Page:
Expenditure? On what? Those of us who pay income tax have been told we will receive a letter from the government. It will reveal where the money goes. 25% is spent on ‘welfare’, but the definition includes pensions for the public sector and benefits to people in work. To most of us, ‘welfare’ means payments made to those of working age who are not in work. Critics argue for closer clarifications. For example, how much of our personal taxation is passed to older people (17%); to the unemployed and those on low incomes (6%); to the sick and disabled (5%); and to families with children (5%). However, this information is only part of the story. We have to add national insurance contributions, VAT, fuel and alcohol duty and . . . capital gains tax. That’s before we get to council tax and the like.
Maybe Canada is an exemplar? The government decided in 1994 to have a ‘programme review’. Every activity was examined to decide if it served the public interest. ‘No’ brought removal. ‘Yes’ moved on to consider whether it was necessary for the state to provide the service or if it should be transferred to the private or voluntary sector. Within three years, the deficit had fallen from 9% of GDP to zero. By 1999, public debt was down by a third and expenditure had fallen by 20%. The UK’s politicians have never told us what they think is the job of government and, more importantly, what it is not for.
What is normal? The new normal as we emerge from the financial crisis is slow growth and continuing low interest rates. For all Britain’s supposed austerity, compared to continental Europe we are still trying to borrow and spend our way out of trouble. Our budget deficit remains the biggest in the European Union, alongside Spain. We may have avoided the depression-like conditions gripping much of the eurozone by failing to practise what we preach. This is limited comfort. If the slide continues in the eurozone, its problems will eventually hit us.
Watch your step at the top. There is a law of marketing fallibility. This says that when a business pauses to enjoy the view from its hilltop is just the moment it will slide down the other side. Winners are likely to be those who renew themselves constantly by listening to, learning from and acting on what the weakest signals in their market places are telling them. Businesses are more open to these indicators when they are stretching to deliver tough targets, even for survival. They know they have to respond quickly. But once they make it, all too often their judgement begins to suffer. Success can be a poor school. It tends to filter challenges and discourages experiments. Too few firms understand why they have flourished and what they must do to sustain that trading position.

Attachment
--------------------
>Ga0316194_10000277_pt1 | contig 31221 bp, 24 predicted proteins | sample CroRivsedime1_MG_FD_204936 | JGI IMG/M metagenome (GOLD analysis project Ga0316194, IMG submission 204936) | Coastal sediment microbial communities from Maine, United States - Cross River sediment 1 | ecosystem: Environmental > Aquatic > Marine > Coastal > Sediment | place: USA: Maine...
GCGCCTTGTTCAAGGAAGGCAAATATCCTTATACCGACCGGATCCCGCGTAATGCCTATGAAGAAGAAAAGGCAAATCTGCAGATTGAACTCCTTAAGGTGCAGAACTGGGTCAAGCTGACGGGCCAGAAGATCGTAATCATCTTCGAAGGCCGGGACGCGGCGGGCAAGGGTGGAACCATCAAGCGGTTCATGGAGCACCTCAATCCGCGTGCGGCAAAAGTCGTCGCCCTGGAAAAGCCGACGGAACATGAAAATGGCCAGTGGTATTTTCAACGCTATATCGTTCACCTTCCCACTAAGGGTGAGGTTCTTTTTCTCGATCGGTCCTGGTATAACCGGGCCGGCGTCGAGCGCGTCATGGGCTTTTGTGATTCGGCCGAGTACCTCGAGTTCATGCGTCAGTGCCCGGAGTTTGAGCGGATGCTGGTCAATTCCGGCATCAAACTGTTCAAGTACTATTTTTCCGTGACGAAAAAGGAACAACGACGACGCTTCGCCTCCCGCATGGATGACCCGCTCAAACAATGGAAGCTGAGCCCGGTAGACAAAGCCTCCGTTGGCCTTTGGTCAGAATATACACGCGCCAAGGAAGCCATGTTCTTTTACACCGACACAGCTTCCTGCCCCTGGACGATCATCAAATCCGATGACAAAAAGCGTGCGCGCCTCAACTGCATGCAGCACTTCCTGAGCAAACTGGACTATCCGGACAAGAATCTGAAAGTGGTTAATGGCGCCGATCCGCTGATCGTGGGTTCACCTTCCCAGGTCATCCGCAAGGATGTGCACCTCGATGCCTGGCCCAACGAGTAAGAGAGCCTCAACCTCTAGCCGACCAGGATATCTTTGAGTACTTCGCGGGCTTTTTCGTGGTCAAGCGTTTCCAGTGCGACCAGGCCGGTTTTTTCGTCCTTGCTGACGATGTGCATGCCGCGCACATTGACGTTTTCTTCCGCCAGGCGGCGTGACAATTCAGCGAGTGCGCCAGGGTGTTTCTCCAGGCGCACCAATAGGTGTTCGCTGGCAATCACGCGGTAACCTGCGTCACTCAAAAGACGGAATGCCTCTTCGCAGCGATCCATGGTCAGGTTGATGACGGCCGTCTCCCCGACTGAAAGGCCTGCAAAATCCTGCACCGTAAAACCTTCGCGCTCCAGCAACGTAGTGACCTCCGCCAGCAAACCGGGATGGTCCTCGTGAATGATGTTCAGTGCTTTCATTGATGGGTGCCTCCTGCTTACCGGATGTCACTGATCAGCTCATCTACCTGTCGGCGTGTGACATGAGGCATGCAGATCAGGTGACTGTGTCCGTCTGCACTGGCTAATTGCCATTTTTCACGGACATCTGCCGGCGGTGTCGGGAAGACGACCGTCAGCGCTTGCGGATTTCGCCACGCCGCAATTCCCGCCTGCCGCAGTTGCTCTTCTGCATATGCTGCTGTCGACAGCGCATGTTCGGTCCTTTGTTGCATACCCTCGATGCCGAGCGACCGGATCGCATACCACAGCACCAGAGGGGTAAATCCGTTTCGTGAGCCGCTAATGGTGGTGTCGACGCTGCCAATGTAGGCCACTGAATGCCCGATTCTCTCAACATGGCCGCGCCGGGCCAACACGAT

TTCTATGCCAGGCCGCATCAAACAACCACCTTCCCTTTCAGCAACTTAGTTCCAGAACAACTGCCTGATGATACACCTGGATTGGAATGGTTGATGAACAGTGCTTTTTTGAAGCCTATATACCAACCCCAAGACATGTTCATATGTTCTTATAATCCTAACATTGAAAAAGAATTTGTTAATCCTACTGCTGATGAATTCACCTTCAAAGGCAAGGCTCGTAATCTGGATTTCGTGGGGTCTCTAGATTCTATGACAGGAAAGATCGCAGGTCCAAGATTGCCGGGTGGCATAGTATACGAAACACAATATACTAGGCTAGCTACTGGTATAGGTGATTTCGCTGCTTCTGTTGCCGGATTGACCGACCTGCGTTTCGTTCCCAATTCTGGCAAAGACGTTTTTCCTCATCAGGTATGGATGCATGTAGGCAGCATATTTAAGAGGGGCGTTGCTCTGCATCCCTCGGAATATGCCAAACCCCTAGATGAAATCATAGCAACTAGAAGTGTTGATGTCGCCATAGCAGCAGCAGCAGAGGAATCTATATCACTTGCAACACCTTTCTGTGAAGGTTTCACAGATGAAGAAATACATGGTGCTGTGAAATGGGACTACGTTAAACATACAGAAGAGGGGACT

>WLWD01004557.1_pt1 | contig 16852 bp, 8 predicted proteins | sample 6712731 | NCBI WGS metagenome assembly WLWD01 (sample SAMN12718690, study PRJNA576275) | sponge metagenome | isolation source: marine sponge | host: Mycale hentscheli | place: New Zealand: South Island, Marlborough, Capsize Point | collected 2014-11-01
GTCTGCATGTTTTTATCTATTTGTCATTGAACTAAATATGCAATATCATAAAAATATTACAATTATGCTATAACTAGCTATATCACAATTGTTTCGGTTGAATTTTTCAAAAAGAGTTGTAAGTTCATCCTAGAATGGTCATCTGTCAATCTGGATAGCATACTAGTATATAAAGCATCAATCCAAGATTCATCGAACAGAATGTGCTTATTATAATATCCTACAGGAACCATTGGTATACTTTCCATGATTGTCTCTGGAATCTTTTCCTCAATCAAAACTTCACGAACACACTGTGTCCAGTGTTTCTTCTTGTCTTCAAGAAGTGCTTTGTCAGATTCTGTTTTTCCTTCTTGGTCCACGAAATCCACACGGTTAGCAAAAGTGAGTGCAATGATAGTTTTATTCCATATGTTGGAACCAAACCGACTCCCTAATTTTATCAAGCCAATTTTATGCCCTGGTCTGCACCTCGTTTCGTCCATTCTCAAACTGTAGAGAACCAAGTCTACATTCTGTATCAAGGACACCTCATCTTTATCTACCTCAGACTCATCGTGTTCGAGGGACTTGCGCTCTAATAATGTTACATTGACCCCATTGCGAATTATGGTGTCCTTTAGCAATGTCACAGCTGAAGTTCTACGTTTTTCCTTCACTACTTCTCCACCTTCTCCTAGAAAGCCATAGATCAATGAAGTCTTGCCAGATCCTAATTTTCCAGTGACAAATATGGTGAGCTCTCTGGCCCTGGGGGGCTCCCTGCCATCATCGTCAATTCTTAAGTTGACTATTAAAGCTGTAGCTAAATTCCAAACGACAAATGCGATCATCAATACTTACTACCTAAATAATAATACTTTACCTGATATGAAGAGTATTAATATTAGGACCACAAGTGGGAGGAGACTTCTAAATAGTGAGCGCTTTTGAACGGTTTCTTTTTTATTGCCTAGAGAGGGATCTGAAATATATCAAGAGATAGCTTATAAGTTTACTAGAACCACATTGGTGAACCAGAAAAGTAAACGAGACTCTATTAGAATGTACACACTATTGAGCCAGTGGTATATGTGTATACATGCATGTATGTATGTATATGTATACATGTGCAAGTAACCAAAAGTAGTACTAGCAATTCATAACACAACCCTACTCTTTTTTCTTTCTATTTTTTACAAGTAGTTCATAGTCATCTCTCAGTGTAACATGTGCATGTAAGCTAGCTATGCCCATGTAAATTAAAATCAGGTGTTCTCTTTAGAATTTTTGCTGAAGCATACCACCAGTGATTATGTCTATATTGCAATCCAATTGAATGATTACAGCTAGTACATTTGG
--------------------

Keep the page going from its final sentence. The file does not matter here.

Is the system for charities working? David Craig’s book, The Great Charity Scandal, opens a can of worms. He emphasises that this is not ‘an attack on charity itself.’ It is a criticism of the UK’s systems. Nearly 200,000 charities employ more than a million people and spend £80 billion a year. Craig accuses them of duplication and inefficiency. For example, there are four major charities for cancer – and some smaller ones. They all prepare their own accounts and have their own expensive administrations. Why aren’t they forced to merge? Is there a need for at least four charities devoted to red squirrels? Second, often little of what they raise goes into actual charitable expenditure. Some pay out more on pension schemes than on their declared objectives. Third, what we think of as charitable work is not always the same as many charities consider to be proper pursuits. For example, lots of them spend substantial sums on political campaigns. None of this would matter much if the charities were funded by the post-tax income of private individuals. But that is not the situation. Craig estimates that 27,000 British charities depend upon government for 75% of their income. All rely on the taxpayer one way or another. We and the European Union give them direct subsidies. They receive our tax relief, gift aid and lower business rates on properties they occupy. HM Treasury must reallocate around £1 billion a year to our chosen charities. There is minimal control. They get our money and can do more or less as they like.
Time. ‘The supply of time is totally inelastic. Time is totally perishable and cannot be stored. Time is totally irreplaceable . . . there is no substitute for time.’ Peter Drucker in The Effective Manager. 1909 – 2005.
Everything. ‘All government – indeed, every human benefit and enjoyment, every virtue and every prudent act – is founded on compromise and barter.’ Edmund Burke (1729 – 97). British statesman, orator and writer.